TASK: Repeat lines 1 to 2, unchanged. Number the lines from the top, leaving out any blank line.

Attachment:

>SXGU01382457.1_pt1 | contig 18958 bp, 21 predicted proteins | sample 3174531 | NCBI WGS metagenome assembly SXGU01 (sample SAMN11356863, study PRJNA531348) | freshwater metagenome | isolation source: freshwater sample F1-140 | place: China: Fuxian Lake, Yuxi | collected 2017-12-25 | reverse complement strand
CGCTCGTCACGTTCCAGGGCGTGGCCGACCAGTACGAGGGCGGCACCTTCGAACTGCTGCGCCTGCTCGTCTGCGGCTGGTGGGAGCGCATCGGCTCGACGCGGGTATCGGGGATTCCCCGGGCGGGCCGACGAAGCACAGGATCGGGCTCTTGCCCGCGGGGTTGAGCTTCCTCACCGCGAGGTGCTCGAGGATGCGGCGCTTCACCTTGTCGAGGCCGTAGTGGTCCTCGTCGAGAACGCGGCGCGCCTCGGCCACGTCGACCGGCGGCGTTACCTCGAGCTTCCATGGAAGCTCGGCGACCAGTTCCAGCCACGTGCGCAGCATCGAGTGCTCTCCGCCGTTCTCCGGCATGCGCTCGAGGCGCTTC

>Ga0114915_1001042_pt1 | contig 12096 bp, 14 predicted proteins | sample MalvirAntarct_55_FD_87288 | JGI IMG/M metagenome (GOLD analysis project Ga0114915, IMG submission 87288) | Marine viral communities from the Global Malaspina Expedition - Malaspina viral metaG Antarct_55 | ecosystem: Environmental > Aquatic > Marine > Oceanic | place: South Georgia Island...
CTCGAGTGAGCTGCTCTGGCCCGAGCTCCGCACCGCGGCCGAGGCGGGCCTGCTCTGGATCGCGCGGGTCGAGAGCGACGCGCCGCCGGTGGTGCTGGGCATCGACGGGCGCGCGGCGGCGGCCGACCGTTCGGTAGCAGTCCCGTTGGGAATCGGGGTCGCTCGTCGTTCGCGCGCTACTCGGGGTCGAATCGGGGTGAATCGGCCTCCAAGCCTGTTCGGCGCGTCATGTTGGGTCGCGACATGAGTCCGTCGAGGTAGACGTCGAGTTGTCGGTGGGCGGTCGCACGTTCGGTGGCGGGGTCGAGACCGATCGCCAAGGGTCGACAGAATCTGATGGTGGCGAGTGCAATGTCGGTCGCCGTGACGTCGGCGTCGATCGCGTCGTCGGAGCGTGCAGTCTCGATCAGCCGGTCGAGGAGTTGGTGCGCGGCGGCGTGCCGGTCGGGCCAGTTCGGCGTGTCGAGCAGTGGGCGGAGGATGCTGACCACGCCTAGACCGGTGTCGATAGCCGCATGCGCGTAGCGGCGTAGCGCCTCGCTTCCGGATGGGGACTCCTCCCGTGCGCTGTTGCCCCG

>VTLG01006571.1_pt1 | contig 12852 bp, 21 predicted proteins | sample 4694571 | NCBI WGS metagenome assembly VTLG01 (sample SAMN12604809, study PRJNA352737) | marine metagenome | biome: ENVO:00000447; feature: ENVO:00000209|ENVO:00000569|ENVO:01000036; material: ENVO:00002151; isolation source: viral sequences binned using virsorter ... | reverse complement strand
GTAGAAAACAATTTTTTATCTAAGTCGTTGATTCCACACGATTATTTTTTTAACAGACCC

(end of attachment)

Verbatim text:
>SXGU01382457.1_pt1 | contig 18958 bp, 21 predicted proteins | sample 3174531 | NCBI WGS metagenome assembly SXGU01 (sample SAMN11356863, study PRJNA531348) | freshwater metagenome | isolation source: freshwater sample F1-140 | place: China: Fuxian Lake, Yuxi | collected 2017-12-25 | reverse complement strand
CGCTCGTCACGTTCCAGGGCGTGGCCGACCAGTACGAGGGCGGCACCTTCGAACTGCTGCGCCTGCTCGTCTGCGGCTGGTGGGAGCGCATCGGCTCGACGCGGGTATCGGGGATTCCCCGGGCGGGCCGACGAAGCACAGGATCGGGCTCTTGCCCGCGGGGTTGAGCTTCCTCACCGCGAGGTGCTCGAGGATGCGGCGCTTCACCTTGTCGAGGCCGTAGTGGTCCTCGTCGAGAACGCGGCGCGCCTCGGCCACGTCGACCGGCGGCGTTACCTCGAGCTTCCATGGAAGCTCGGCGACCAGTTCCAGCCACGTGCGCAGCATCGAGTGCTCTCCGCCGTTCTCCGGCATGCGCTCGAGGCGCTTC